This rare, all-natural syrup is painstakingly made from local
hickory trees here in central Wisconsin.
The word Hickory is derived from the Virginia Algonquin Indian's word "pawcohiccora", a term for a ground meal made from the nuts. Generally not available in retail stores today, the Hickory nut was a staple in the diets of the Native Americans from the east coast to the Midwest for thousands of years. Traditionally, Native Americans gathered the fruits of the hickory tree in the fall and cured them in a sunny, dry spot for a week or more. The nuts were then dried and afterwards, great care and patience was used to extract the nutmeat from the hard white shell. The shell was carefully cracked using a specialized tool and then all of the nut was carefully coaxed out, so as to not waste any of the precious cargo. The early Virginia colonists quickly learned the value of the Hickory from the local Native Americans and used hickory tree wood smoke to flavor, cure, and preserve meats in the famous smokehouses of Virginia.
The Shagbark Hickory (‘carya ovata’) is a large deciduous tree that reaches over 100 feet in height and can live for 200 years. Though the trees are seldom grown commercially, their nuts are edible and are championed by those who know the taste personally. It is also a favorite of the local fauna as squirrels, chipmunks, turkeys, black bears, foxes, rabbits, mice, wood ducks and mallards all compete for the flavorful nut! One factor in the rareness of Hickory nuts is that most nuts only shell out about 30% kernel. In addition, there is great variability in hickory flavor from one tree type to the next. However, the nuts all have a high unsaturated fat content with strong antioxident properties. Besides the nuts, Hickory is also a highly coveted wood used in wood-burning stoves because of its high caloric content and smoky flavor; these characteristics also make the wood preferred for smoke-curing meats. In the early 1800's settlers relied heavily on the hickory to supply strong wood for crates, barrel hoops, wagon wheels, tool handles and wood for fuel. Hickory was so widely known for it's toughness and strength that the 7th President, Andrew Jackson, was nicknamed "Old Hickory"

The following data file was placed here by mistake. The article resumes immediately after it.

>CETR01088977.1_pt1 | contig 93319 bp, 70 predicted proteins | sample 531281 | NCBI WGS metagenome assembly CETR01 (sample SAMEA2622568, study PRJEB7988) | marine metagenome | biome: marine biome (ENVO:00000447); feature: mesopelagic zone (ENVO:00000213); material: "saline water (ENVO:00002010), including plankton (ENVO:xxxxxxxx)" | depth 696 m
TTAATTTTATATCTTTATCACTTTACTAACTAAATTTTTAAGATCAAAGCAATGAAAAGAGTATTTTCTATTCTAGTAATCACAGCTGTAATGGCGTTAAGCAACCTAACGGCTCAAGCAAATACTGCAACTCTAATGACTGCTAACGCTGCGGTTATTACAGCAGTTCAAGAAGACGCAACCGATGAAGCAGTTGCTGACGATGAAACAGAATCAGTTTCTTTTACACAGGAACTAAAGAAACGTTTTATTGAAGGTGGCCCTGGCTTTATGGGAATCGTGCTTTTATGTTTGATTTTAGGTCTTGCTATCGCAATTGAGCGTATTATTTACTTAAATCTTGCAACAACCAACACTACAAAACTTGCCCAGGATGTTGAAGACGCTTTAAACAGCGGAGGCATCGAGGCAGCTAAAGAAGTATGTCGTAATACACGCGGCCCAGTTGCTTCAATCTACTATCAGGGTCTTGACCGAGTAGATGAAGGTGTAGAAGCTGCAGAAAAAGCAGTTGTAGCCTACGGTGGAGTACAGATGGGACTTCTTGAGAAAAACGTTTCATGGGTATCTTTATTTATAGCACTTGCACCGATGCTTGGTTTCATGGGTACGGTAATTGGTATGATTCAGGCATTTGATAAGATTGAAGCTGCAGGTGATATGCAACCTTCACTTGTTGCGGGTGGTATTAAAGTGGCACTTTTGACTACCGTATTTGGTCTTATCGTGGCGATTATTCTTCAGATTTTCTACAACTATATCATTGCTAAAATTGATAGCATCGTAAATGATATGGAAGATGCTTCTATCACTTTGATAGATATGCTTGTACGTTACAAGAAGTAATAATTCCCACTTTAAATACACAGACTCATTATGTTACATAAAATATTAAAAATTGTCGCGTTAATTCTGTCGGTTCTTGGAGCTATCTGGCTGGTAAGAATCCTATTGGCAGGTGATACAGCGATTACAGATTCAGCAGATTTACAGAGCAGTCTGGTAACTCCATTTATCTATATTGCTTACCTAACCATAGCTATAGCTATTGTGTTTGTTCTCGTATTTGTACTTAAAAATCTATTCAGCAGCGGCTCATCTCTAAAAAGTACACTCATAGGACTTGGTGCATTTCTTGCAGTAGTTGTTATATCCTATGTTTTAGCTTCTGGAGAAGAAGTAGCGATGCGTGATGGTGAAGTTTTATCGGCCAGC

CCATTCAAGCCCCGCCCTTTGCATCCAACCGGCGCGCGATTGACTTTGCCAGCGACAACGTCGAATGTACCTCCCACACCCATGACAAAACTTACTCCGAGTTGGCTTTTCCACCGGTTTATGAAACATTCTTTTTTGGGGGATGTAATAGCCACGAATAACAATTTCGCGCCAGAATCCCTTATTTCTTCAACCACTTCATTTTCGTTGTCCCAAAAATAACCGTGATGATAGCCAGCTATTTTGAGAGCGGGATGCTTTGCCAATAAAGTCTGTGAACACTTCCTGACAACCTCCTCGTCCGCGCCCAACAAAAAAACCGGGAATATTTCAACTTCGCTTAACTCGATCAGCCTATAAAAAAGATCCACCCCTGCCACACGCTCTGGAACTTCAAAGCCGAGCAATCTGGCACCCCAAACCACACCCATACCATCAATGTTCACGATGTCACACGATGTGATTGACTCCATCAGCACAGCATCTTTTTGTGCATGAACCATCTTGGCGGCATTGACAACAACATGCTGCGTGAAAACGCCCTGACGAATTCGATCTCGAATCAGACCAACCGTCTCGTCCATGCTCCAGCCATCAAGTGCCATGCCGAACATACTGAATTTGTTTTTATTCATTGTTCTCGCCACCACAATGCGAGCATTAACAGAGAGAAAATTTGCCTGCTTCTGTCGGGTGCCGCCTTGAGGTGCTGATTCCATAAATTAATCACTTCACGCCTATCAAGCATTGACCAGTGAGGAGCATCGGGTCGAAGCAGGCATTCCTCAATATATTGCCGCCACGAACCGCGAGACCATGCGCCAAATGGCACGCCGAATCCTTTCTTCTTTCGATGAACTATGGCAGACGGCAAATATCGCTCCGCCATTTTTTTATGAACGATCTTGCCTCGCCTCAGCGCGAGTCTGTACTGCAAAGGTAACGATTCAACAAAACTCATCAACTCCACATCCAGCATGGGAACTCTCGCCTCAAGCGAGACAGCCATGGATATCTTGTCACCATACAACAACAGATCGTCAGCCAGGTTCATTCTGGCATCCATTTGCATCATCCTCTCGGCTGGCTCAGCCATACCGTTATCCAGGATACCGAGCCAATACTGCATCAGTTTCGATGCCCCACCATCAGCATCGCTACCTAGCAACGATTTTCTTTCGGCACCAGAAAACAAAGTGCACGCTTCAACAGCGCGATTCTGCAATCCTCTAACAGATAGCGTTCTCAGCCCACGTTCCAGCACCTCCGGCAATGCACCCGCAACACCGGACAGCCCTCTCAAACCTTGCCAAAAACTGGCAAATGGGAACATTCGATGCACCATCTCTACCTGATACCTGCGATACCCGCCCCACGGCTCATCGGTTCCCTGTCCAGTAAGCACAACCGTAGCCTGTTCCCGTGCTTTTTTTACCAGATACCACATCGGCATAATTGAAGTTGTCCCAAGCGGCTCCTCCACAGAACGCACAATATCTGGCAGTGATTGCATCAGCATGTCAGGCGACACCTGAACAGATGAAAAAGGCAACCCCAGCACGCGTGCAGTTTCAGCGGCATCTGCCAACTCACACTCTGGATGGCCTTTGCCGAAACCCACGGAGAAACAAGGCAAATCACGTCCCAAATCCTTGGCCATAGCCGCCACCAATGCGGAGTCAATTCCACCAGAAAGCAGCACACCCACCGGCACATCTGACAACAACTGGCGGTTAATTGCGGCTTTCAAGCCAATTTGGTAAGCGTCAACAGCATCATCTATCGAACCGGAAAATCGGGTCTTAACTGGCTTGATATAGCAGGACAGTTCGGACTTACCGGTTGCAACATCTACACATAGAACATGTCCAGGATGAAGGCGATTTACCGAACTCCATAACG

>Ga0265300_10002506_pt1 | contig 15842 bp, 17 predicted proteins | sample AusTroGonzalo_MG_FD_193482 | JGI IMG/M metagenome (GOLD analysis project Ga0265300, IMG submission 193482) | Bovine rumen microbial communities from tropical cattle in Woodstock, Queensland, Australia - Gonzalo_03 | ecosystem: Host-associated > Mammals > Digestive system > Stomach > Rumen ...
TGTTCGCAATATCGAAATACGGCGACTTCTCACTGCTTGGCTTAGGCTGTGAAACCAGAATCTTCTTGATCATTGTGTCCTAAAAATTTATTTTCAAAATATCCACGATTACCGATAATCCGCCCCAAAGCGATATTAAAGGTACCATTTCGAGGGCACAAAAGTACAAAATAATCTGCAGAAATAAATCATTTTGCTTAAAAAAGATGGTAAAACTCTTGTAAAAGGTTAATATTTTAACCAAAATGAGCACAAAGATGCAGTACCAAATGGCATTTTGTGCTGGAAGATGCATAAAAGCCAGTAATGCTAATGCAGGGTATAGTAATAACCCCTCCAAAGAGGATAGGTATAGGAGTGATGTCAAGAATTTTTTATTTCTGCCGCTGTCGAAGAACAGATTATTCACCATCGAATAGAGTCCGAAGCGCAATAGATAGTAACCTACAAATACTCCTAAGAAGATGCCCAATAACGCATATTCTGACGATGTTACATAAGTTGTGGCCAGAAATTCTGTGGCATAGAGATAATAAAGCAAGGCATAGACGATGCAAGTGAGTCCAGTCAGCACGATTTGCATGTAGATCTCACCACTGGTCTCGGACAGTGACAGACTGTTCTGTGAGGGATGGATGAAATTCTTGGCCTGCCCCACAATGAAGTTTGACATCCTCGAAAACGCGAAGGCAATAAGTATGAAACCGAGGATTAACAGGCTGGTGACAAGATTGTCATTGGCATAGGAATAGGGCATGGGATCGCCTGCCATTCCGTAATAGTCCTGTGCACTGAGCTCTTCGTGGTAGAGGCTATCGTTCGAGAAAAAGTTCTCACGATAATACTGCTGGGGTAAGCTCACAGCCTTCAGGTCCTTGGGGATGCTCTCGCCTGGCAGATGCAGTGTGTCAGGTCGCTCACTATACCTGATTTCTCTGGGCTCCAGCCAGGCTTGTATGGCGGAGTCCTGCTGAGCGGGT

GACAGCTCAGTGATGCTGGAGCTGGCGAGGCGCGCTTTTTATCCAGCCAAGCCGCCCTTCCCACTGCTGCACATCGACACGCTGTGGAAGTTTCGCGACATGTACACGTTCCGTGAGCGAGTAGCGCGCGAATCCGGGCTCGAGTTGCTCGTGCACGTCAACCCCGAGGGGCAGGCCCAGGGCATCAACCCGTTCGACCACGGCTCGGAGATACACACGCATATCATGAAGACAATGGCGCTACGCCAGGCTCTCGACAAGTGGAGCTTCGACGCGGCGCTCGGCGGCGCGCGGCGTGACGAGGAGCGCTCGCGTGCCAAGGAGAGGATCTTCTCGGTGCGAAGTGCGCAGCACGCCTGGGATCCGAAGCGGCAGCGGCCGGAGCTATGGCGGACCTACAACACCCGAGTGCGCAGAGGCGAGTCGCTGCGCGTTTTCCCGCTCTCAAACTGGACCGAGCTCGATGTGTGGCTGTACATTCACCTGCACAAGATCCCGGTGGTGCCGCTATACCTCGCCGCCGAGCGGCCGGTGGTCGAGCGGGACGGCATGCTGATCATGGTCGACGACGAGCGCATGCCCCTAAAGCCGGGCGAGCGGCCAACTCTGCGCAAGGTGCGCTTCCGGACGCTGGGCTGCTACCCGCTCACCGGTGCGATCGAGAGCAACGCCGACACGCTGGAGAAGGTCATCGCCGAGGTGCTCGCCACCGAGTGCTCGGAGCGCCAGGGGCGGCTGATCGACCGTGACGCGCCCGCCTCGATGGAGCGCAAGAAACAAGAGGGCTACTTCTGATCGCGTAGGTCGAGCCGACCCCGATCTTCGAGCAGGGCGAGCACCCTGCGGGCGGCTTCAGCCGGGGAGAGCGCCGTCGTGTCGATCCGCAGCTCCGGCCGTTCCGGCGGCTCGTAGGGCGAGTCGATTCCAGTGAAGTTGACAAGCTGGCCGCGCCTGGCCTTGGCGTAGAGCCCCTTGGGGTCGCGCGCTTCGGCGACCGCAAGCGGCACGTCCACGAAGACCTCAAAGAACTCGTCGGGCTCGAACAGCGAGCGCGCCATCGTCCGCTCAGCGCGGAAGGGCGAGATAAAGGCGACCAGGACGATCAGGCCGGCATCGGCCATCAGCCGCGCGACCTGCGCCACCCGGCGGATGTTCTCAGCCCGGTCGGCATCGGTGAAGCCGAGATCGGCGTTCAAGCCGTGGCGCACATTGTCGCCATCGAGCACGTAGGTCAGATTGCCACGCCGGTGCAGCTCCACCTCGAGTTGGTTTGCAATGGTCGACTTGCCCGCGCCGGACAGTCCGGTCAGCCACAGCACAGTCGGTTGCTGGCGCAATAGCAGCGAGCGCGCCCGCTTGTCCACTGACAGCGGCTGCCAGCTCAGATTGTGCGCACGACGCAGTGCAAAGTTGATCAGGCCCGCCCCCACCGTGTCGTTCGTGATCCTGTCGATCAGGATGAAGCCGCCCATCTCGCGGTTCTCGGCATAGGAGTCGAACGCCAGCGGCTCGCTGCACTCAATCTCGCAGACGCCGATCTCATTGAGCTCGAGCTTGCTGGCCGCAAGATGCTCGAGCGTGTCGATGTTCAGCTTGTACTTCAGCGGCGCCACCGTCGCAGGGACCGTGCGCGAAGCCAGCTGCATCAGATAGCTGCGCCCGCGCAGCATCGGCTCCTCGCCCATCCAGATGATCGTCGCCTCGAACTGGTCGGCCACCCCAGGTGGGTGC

for his similar traits!